Robyn Malcolm's new fortune
Robyn Malcolm says goodbye to Cheryl WestJAMES CROOT
After five seasons of playing Cheryl West, Robyn Malcolm has found meeker, milder shoes to fill. She tells James Croot about her new show, Agent Anna.
Robyn Malcolm hopes her new show will change perceptions.
Perceptions about herself, about television for the over-40s and, most importantly, about real estate agents.
"Real estate agents always fascinated me for a number of reasons," Malcolm says of the inspiration for her six-part series, Agent Anna, which begins airing on TV One on Thursday.
"On the one hand, we're just obsessed with houses in New Zealand, but we're also obsessed with our own mistrust and hatred of agents. They inhabit this stereotype of the money-hungry shark more than any other profession,'' she says.
''The thing is, though, the average income per annum for them is about $17,000, according to a statistic I read.
"What's also fascinating is that so many have come from somewhere else first. Not many of them have just left school. Instead, it's a response to something else in their lives."
That is certainly the case with Malcolm's character, Anna Kingston. When her husband runs off to Australia, she is left facing a mountain of debt and taking care of two daughters.
"Her response is that she'll be able to sell houses just like that," Malcolm says.
"There's a perception that it is a very easy thing to do. But from what I've seen it's absolutely not. There's a fight to the finish line and a fight for each commission.
"I thought that was enormously fertile ground for a great little story. And what happens if you plonk a passive- aggressive, middle-class surrendered wife into that environment, who has completely failed with her life in every way and has no skill-set?"
Anna is far removed from Outrageous Fortune's Cheryl West, the leopard print-loving matriarch whose life and loves captured Kiwi audiences' imaginations in the noughties.
However, this change of tack was the 47-year-old actress's practical response to a tricky situation she found herself in - being a victim of her own success.
"I'd become so well known as Cheryl and I was aware that work might be a little bit tricky after that for a while. People have short memories. Despite the fact I have played over 50 characters now, if audiences, networks or producers have a strong relationship with one character it takes a bit of an effort to change that,'' she says.
"One answer was to go to Australia and get work, which I did and I had a great time over there. However, I want to work here. I want to tell stories about New Zealand people in New Zealand situations."
Describing herself as never being one to sit back, Malcolm decided to get proactive and, inspired by her own recent experiences in buying and selling homes, helped devise Agent Anna.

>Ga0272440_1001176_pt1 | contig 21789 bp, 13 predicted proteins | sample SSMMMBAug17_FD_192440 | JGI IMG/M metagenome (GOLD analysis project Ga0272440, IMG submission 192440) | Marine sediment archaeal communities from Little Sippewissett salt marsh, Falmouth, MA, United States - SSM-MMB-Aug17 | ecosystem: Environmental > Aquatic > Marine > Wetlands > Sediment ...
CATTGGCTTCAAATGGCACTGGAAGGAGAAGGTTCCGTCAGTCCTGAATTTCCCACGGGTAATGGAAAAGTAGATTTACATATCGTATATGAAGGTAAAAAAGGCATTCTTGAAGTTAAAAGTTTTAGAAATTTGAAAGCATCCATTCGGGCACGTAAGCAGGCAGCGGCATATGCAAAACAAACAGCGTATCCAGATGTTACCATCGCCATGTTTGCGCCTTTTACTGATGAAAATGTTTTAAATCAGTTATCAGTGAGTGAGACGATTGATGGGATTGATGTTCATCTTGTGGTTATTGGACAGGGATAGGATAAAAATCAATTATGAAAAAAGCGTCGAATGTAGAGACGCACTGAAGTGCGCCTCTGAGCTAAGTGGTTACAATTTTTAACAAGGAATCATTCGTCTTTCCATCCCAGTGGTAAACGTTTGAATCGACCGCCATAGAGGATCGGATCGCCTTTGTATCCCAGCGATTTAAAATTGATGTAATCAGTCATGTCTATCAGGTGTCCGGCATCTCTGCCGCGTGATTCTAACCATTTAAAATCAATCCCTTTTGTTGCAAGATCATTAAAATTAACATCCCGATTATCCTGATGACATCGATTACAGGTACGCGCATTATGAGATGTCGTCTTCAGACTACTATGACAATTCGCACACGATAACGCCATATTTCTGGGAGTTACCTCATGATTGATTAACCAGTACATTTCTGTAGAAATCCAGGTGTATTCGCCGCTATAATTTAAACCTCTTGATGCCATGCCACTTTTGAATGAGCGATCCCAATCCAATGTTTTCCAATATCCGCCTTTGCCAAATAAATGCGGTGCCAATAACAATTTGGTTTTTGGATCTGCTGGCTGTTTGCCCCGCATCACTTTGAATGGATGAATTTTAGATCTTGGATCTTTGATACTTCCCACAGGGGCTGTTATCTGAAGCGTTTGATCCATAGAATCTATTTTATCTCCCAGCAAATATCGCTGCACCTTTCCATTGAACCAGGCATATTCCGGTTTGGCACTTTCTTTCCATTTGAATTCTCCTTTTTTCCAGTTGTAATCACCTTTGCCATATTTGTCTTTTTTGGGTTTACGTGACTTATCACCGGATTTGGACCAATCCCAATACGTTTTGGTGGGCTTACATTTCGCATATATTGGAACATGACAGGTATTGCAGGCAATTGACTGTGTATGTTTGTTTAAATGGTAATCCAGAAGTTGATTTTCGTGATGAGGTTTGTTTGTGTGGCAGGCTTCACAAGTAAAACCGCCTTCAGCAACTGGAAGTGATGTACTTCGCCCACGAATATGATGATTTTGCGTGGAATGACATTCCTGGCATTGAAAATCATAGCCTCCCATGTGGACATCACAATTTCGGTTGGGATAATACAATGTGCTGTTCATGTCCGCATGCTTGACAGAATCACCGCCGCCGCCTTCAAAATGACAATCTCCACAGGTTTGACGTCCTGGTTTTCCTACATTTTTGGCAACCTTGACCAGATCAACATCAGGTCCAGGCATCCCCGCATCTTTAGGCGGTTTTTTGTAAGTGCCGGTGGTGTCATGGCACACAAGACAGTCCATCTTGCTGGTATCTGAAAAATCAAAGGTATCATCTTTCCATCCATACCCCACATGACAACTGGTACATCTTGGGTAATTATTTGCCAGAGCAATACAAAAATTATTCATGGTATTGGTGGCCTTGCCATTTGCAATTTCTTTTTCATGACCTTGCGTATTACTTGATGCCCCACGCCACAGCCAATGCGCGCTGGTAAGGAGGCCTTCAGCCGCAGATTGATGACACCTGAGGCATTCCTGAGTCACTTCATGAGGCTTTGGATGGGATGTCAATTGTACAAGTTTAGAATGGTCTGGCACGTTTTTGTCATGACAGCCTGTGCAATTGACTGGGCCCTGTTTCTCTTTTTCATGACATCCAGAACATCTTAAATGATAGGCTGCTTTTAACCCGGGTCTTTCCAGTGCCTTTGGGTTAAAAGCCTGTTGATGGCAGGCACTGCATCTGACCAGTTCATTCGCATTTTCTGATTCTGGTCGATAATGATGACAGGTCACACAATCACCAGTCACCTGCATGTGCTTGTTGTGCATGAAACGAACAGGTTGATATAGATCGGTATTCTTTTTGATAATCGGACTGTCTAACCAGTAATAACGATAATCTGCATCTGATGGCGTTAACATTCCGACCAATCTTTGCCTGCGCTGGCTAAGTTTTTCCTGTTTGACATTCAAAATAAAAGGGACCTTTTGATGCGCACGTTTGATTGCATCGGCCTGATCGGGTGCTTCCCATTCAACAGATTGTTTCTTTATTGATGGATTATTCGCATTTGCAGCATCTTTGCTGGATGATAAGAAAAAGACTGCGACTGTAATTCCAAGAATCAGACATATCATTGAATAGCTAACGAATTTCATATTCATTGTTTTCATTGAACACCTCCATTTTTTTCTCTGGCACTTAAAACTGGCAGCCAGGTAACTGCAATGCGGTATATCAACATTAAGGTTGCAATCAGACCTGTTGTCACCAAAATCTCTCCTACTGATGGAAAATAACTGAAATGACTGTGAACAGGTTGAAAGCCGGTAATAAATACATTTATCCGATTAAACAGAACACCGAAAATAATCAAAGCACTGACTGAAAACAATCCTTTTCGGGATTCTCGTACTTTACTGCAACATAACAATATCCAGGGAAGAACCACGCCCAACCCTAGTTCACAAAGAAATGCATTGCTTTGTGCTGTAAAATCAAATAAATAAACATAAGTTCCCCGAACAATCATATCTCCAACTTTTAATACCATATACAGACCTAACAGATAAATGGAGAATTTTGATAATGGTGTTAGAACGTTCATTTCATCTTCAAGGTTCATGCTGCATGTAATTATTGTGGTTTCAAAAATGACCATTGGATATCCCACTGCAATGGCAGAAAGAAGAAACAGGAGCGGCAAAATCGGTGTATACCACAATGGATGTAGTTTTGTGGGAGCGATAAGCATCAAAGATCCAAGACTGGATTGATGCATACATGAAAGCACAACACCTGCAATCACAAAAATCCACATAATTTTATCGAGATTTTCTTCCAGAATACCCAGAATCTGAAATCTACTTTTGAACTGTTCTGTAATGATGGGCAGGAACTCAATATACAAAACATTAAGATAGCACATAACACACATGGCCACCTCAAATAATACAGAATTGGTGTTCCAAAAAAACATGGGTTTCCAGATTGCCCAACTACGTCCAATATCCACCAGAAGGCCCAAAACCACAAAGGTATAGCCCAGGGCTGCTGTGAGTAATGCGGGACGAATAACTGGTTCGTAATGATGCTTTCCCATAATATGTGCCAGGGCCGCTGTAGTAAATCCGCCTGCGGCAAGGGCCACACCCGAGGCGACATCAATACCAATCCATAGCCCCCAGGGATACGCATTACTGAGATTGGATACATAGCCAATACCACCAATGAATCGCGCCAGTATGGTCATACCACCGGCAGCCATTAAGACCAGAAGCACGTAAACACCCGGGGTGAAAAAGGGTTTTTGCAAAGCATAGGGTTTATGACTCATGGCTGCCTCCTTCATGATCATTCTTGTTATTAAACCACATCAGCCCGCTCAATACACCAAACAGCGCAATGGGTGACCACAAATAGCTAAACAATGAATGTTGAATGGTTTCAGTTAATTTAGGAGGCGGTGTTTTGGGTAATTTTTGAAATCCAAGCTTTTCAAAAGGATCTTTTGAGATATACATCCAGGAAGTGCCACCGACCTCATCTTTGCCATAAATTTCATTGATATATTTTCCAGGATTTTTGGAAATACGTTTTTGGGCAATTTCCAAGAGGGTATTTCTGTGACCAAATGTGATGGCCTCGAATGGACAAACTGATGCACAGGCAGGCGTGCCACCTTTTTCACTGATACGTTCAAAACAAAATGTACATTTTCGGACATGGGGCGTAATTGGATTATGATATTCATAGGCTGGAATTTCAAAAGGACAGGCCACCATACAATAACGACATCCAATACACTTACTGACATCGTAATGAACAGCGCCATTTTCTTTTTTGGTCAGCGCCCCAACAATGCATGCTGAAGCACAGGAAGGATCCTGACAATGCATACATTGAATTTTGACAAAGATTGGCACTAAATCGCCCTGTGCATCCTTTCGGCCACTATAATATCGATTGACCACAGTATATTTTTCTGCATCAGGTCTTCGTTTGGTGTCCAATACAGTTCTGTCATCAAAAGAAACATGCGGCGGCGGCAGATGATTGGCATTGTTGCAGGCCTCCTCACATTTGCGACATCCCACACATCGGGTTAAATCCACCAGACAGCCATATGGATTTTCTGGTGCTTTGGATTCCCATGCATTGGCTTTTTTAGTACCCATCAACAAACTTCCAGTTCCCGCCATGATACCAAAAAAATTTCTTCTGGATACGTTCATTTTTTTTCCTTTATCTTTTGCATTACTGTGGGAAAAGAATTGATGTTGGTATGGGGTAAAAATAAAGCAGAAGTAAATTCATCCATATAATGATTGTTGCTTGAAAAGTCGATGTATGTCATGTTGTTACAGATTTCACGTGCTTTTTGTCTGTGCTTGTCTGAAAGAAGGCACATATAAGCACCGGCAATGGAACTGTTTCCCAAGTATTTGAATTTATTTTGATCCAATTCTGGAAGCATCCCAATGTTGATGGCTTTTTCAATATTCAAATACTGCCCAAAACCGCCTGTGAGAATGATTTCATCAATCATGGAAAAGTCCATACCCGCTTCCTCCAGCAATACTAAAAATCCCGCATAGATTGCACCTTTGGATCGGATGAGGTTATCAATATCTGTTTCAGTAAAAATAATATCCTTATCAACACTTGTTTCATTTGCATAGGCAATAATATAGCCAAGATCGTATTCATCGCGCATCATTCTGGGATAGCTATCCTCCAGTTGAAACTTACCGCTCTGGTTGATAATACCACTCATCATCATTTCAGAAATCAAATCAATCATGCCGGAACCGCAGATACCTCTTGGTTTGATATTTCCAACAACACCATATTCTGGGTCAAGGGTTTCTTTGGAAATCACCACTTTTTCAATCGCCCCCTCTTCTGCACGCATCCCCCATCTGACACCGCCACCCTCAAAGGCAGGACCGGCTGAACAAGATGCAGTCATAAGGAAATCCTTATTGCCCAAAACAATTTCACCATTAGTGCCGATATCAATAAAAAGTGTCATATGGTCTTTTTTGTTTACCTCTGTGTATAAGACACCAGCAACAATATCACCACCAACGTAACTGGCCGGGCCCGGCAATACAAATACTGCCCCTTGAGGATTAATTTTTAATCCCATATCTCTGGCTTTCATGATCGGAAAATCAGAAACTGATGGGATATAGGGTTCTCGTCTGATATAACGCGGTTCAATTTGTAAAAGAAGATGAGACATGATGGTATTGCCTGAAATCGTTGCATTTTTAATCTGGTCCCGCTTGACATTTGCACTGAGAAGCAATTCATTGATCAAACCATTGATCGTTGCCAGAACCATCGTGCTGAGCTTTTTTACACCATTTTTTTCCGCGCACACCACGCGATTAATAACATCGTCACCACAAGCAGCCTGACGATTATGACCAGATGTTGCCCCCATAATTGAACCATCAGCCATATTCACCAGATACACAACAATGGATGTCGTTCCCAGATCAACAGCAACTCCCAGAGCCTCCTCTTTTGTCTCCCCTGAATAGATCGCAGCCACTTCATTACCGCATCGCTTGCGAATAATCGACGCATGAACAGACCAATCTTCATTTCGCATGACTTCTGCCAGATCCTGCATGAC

"Everyone I know has real estate stories to share and of course you can't throw a stone in Auckland without hitting a real estate sign."
That familiarity, Malcolm's reputation and sheer good fortune have also helped the show come together much quicker than most.
"It is literally only 18 months since I went to Great Southern Television with my little treatment and pieces of paper and said 'what do you reckon' and they went 'oh, we love it'. We got Maxine Fleming onboard to write it and then headed to TVNZ who told us they'd like to show it, if we'd like to make it. Then it was off to NZ on Air. They said 'can you make it for this'? We said: 'We'll give it a go'."
That meant shooting Agent Anna in just five weeks last July.
"We were still writing it when we started shooting. It was done on the smell of an oily rag, but that became the wonderful thing about it. Everybody ended up doing two jobs and just mucked in - it was enormous fun."
Describing the show as a "tragi-comedy", tonally different to anything made here before - "it's like a little Mike Leigh movie" - Malcolm hopes the humanity of the show will hook people in.
"Its subject matter means it is not exactly an easy sell, but people when they are in pain can be terribly funny."
She particularly hopes it finds an audience among her own demographic.
"I know a lot of women in their 40s, 50s and 60s who enjoy television and enjoy intelligent television that has some depth to it - stories they can relate to. America has only just discovered that this is one of the largest demographics and that's why shows like The Big C, Enlightened, Nurse Jackie and The Good Wife have cropped up.
"It's the generation who watched Sex and the City a decade ago and the execs have ignored them for a bit."
But of course a lot of the shows just mentioned have been poorly handled by the New Zealand networks, ending up in times where the audience can't find them or watch them.
That's something Malcolm is acutely aware of and delighted in this case to report that TVNZ has, "backed the show to the hilt".
"They've given it an awesome slot that people should be able to find really easily." And that includes real estate agents, who she hopes "will love it".
"I hope it reflects back on the industry in a way they can recognise - we haven't been deliberately unkind. We've tried to get to the reality of what it's like when commission is your driver, when everything about what you do in your day is focused towards that and your survival depends on that next sale."
Agent Anna, Thursdays, 8.30pm, TV One.
- © Fairfax NZ News
Have you got tickets to Big Day Out?Related story: Big Day Out turmoil after Blur pulls out